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Africa, biometric technology, cryptocurrency, digital currency, digital payment, financial technology, Kenya, Mastercard, Mastercard cryptocurrency, Nigeria, payment methods, South Africa
According to the recent Mastercard Payment Index report, Covid-19-related lock-in helped promote the use of cryptocurrency in three African countries (i.e., Nigeria, Kenya, and South Africa). The report also shows that more consumers in these countries/regions “may use an emerging payment method in the coming year.”
In fact, according to the results of a survey conducted from February 26 to March 10, 2021, many respondents from these countries/regions plan to use cryptocurrency in the coming year. For example, in Nigeria, the country recently banned banks from providing services to the cryptocurrency industry, and 65% of respondents plan to use cryptocurrency for payment.
On the contrary, about 43% of respondents from Kenya stated that they intend to use cryptocurrency when making payments. South Africa (41%) plans to have the least number of consumers using cryptocurrency in the coming year. Raghav Prasad, president of the Mastercard division, commented on the growing demand for this emerging payment method:
This pandemic has changed our views, partly because of unnecessary considerations. To provide the flexibility consumers need and increasingly expect, retailers all over the world need to provide a series of easy-to-use and always-on payment solutions. “
Prasad added that as long-term changes in consumer transactions and payment methods accelerate, MasterCard will “continue to work with merchants, fintech and banking partners to rapidly innovate payment methods.”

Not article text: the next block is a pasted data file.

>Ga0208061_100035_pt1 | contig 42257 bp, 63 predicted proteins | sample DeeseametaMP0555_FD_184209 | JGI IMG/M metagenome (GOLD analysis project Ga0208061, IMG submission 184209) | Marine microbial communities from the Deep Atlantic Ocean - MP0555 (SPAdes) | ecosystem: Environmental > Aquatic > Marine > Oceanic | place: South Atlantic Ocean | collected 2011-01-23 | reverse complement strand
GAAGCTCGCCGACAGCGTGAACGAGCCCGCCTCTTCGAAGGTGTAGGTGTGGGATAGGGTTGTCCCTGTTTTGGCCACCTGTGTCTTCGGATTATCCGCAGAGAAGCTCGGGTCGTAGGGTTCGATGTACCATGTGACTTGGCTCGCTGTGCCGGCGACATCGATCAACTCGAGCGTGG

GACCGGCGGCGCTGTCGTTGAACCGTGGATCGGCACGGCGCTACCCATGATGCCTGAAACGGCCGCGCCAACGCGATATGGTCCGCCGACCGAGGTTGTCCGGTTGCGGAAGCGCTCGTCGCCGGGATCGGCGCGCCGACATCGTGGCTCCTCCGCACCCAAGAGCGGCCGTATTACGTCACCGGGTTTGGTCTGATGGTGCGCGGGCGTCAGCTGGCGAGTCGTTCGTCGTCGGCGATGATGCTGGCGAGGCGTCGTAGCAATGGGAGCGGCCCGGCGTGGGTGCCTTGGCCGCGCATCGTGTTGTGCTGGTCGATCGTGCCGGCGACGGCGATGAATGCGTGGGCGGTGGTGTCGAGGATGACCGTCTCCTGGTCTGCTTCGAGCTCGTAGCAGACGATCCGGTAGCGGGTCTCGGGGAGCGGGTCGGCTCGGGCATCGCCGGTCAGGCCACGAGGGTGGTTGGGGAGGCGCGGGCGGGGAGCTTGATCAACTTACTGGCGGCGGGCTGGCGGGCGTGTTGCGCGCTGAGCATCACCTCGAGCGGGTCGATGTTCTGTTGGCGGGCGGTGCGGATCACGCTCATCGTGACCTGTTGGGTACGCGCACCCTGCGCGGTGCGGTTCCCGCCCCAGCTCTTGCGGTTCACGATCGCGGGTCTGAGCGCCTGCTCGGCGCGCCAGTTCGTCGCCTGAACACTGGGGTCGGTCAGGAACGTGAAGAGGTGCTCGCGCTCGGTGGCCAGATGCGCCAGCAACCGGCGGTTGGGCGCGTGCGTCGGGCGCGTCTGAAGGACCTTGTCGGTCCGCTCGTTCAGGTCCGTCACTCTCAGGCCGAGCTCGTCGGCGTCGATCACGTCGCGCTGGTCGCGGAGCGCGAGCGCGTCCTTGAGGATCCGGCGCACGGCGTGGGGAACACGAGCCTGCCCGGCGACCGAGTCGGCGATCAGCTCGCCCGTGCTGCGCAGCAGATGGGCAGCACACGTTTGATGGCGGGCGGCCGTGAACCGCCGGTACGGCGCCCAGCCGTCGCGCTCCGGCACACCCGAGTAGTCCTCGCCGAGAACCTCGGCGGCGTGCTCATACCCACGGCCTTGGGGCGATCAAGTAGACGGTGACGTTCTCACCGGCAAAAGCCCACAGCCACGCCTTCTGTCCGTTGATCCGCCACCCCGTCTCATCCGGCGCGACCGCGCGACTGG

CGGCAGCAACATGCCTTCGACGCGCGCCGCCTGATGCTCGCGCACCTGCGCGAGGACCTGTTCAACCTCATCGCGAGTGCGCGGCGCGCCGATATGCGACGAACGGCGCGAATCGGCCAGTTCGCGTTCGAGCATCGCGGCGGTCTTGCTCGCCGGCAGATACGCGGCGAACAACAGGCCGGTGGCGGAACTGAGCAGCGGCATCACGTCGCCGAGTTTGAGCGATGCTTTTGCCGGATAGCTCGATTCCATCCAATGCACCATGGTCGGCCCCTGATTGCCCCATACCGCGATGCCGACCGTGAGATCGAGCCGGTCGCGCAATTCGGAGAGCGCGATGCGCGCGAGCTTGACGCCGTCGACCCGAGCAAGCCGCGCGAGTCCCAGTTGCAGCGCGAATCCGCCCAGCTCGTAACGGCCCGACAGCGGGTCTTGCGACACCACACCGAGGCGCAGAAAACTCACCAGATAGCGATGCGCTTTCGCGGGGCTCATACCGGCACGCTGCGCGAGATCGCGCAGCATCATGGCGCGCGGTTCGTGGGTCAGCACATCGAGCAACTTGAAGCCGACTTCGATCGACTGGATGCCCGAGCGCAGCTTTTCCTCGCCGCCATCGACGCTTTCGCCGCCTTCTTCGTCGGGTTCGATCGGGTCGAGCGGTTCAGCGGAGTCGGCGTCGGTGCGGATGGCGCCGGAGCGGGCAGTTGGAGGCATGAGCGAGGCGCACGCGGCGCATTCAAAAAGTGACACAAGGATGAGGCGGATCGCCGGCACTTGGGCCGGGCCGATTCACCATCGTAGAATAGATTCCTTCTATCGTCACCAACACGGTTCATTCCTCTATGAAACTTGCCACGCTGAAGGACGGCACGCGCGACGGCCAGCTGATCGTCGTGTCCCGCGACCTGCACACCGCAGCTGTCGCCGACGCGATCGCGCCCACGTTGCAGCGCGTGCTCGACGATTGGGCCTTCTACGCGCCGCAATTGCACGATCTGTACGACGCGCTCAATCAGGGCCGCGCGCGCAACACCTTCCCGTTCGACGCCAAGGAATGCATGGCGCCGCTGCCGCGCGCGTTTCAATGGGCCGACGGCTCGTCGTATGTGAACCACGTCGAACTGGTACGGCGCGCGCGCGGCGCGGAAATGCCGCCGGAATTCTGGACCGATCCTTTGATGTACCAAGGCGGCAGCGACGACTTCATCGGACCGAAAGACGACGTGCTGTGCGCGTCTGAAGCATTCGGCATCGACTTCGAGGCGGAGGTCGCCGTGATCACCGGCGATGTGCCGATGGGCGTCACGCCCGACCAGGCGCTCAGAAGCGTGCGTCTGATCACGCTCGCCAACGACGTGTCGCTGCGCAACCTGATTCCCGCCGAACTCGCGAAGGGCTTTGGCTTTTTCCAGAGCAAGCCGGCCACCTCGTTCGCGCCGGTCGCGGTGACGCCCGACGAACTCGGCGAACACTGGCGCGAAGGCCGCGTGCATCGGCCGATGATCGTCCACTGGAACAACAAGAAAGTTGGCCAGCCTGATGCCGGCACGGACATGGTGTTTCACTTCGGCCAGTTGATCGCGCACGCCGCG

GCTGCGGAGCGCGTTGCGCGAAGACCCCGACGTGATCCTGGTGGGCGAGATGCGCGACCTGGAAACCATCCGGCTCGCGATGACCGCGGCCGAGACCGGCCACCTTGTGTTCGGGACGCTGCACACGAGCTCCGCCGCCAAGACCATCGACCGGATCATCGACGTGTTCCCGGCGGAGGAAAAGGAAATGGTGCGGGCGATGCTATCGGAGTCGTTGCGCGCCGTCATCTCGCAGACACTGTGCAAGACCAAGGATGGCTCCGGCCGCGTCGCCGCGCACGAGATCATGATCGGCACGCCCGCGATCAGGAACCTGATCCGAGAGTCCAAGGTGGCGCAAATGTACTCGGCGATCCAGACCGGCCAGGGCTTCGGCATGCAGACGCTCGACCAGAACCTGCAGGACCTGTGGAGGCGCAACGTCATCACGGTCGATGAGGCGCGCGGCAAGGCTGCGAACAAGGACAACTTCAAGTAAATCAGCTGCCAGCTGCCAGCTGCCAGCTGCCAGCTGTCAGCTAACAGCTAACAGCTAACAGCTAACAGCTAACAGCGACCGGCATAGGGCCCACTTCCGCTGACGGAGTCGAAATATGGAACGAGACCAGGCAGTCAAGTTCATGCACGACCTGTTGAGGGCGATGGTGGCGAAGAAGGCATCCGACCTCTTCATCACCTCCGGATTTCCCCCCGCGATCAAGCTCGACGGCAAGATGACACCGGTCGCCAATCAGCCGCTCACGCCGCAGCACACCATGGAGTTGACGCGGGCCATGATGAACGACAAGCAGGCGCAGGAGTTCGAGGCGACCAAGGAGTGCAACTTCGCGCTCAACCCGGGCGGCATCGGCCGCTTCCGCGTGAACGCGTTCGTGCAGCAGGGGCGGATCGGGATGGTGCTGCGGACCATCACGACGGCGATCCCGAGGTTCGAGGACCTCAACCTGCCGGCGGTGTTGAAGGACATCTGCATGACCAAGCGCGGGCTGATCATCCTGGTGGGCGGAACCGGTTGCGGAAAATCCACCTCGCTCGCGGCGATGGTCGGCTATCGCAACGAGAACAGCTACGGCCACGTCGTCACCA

At the same time, the research results show that although Nigeria is ahead of the African continent, Kenya is slightly ahead in the number of respondents who “are considering emerging payment methods (such as biometrics, digital currencies and QR codes) as payment methods”. .
According to the payment giant’s index, 99% of respondents from Kenya said they will consider these emerging payment methods, which is 3 percentage points higher than Nigeria’s 96%. South Africa is close behind with a gap of 95%.
In terms of increasing opportunities to use various payment methods, 96% of consumers in Kenya stated that they now “have more payment methods” compared to the same period last year. In South Africa and Nigeria, when asked similar questions, only 86% answered yes. On the other hand, 81% of respondents from Kenya said that digital payments helped them save money. This figure is higher than 78% in South Africa and 77% in Nigeria.
How do you see the preference for emerging payment methods in Africa? You can share your thoughts in the comments section below.
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